Star Wars Battlefront II makes a huge step forward from DICE’s 2015 game, but a few points stuck in the craw for fans, and EA and DICE found themselves caught up in a wave of anti-microtransaction sentiment, alongside Warner Bros., 2K and a bunch of other major publishers.
In particular, the beta was criticised for putting all of your character progression behind loot boxes and randomised drops, and some of these could improve health, damage and other character stats quite remarkably. Thankfully, DICE have been able to take all of this feedback on board, making the necessary changes to mean that, while there are still microtransactions and loot boxes in the game, they are no longer the path to the highest tier rewards and that it’s playing the game and crafting Star Cards that will result in earning the best gear. The fundamental system remains, but it’s been tweaked so that loot crates don’t feel as
We’ve gone hands on with the game the last couple of days ahead of its release into EA Access and Origin Access Play First Trial and explored the changes. and while it’s not perfect and is still a bit too confusing and messy, we feel it is a positive step forward and one that could change further as DICE receive both critic and fan feedback after release.
First things first, what are Star Cards? They’re character modifiers that can be broken down into two kinds: boosts which affect things like damage dealt, health and cooldown times, and abilities which can modify or replace a particular character’s abilities. So your Officer’s turret could be made stronger, it could be swapped out with a shield, you can switch out your grenades, and so on.
There’s four main classes – Assault, Heavy, Officer and Specialist – three classes of starfighter – Fighter, Interceptor and Bomber – and then dozens of heroes and special units. All of these have got their own array of Star Cards, and you can eventually equip three Star Cards at once for each character or class. It’s so broad that it’s a bit confusing how it all fits together and how the system works, and speaking to some of the developers, they know that it can be improved further and are open to feedback.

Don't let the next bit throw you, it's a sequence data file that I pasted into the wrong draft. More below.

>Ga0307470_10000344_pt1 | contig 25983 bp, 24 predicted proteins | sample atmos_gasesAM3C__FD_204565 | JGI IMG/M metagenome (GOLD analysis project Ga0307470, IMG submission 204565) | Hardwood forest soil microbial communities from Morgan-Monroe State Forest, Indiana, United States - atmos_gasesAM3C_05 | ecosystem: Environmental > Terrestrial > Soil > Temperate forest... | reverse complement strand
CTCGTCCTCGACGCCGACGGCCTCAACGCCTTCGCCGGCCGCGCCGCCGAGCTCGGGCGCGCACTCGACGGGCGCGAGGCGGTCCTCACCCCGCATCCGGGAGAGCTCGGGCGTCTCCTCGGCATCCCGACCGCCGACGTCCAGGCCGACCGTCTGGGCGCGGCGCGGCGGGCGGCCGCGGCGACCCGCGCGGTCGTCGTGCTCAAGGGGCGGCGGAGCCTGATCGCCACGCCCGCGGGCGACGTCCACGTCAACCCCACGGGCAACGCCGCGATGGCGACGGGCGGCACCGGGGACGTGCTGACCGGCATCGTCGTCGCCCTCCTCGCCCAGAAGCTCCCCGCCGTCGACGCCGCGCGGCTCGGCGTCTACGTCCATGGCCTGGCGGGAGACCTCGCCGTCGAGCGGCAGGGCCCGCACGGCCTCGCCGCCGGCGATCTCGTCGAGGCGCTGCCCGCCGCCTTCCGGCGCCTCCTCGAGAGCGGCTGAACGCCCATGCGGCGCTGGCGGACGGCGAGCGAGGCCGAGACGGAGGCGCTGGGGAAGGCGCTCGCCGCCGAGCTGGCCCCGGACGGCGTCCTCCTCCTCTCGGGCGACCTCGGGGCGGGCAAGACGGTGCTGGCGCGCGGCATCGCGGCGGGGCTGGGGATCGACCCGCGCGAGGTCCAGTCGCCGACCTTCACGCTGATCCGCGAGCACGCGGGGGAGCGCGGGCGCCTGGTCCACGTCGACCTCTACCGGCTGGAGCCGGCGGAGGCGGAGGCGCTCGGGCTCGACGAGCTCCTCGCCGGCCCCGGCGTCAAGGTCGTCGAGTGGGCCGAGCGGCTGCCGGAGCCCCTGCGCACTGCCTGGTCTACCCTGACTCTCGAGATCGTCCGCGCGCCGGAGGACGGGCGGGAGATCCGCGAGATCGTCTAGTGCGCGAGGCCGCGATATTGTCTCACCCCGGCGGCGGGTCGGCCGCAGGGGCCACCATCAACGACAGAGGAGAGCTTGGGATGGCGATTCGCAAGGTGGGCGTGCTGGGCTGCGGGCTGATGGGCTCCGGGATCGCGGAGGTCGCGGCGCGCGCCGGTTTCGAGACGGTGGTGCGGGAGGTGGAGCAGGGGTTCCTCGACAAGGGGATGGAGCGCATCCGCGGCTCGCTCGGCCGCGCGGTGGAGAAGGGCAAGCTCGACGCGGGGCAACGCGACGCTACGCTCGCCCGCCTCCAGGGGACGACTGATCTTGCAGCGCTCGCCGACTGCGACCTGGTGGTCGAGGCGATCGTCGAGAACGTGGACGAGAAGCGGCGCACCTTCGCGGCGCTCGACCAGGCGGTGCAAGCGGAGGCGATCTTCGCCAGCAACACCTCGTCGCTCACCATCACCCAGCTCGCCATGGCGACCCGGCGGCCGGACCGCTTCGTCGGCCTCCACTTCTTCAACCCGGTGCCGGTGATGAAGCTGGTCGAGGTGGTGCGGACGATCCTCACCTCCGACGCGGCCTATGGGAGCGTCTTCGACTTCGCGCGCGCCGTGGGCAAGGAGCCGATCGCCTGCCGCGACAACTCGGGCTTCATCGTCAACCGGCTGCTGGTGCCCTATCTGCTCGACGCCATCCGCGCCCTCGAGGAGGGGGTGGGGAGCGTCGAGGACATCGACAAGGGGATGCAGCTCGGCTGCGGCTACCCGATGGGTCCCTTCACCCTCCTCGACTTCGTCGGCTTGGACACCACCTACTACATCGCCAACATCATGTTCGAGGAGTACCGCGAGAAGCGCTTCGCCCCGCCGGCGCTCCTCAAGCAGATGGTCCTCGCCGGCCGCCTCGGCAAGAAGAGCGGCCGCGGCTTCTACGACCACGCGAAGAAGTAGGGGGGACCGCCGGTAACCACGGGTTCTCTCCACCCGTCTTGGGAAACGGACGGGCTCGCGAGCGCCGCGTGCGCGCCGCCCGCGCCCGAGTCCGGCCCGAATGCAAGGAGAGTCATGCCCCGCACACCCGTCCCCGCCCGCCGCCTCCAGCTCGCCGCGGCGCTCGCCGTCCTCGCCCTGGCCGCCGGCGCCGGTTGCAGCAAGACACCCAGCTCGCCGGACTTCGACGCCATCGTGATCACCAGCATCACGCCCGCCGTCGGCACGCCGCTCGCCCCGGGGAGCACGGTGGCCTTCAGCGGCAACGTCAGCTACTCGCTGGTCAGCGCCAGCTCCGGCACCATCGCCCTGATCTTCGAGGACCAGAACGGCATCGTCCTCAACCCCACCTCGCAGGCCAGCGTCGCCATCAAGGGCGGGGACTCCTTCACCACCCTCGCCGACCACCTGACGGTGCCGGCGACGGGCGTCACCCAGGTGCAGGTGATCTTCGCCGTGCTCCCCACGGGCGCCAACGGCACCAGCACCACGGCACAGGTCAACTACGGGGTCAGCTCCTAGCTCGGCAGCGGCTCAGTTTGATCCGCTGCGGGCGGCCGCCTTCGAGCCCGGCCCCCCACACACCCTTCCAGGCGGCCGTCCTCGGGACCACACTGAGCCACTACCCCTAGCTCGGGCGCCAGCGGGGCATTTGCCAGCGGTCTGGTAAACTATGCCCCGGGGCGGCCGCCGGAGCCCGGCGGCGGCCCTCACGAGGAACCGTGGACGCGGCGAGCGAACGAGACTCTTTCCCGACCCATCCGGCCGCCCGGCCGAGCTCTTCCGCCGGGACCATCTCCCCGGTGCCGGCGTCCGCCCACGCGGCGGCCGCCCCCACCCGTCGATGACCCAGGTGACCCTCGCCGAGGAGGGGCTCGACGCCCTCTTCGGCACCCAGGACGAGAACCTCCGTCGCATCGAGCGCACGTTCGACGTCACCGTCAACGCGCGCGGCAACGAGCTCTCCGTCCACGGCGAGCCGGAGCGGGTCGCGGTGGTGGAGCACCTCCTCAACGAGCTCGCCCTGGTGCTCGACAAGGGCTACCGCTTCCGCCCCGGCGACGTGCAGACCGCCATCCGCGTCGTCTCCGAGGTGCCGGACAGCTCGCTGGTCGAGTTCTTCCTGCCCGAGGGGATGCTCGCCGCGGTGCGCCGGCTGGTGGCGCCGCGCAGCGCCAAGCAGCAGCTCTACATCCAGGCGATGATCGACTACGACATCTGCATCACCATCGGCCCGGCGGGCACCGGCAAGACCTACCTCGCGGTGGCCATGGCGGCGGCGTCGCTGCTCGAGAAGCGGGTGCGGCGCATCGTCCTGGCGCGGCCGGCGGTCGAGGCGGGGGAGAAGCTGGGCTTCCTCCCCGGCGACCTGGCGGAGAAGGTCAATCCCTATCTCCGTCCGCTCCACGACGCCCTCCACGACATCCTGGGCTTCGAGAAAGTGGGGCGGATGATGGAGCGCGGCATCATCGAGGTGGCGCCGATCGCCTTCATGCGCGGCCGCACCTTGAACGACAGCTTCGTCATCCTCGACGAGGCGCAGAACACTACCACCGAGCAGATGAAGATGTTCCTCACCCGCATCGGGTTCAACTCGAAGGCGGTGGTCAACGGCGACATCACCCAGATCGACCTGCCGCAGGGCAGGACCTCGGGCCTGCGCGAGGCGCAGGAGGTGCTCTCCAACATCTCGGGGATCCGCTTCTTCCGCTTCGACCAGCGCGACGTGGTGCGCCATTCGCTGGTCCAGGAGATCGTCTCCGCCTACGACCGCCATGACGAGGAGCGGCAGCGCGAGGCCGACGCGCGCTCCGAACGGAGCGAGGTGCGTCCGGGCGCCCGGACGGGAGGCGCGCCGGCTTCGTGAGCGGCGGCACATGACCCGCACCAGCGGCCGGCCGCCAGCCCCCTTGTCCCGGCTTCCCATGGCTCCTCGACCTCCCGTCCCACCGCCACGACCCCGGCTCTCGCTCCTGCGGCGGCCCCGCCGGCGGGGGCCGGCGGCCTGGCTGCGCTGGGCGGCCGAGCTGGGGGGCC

Loot boxes are one way of earning Star Cards, with three loot box types that will spit out Star Cards, emotes, credits, crafting parts and more, based around the Troopers, Starfighters and Heroes categories. The interesting thing here is that the Trooper boxes costs the most, at 4400 credits, which is nearly double that of the Hero or Starfighter boxes. This, it seems, is down to the much wider variety and range of Star Cards you can get for the regular and special troopers, but there’s a degree of crossover between them all.
To start with, you’ll be able to afford crates fairly easily, as you have challenges and milestones to pass, many of which reward you with credits and crafting parts themselves. The returns from opening crates are a bit underwhelming, however. There’s no way to spend more to guarantee particular card rarities, for example, so it’s luck of the draw in maybe getting one or two uncommon or rare cards, and even then a 10% or 20% damage boost for your turret might be useful, but it’s not exactly exciting. Furthermore, you have the breadth of possible cards you can get, meaning the odds of getting a card for a particular class you want to focus on are relatively low, even with the three loot crate types.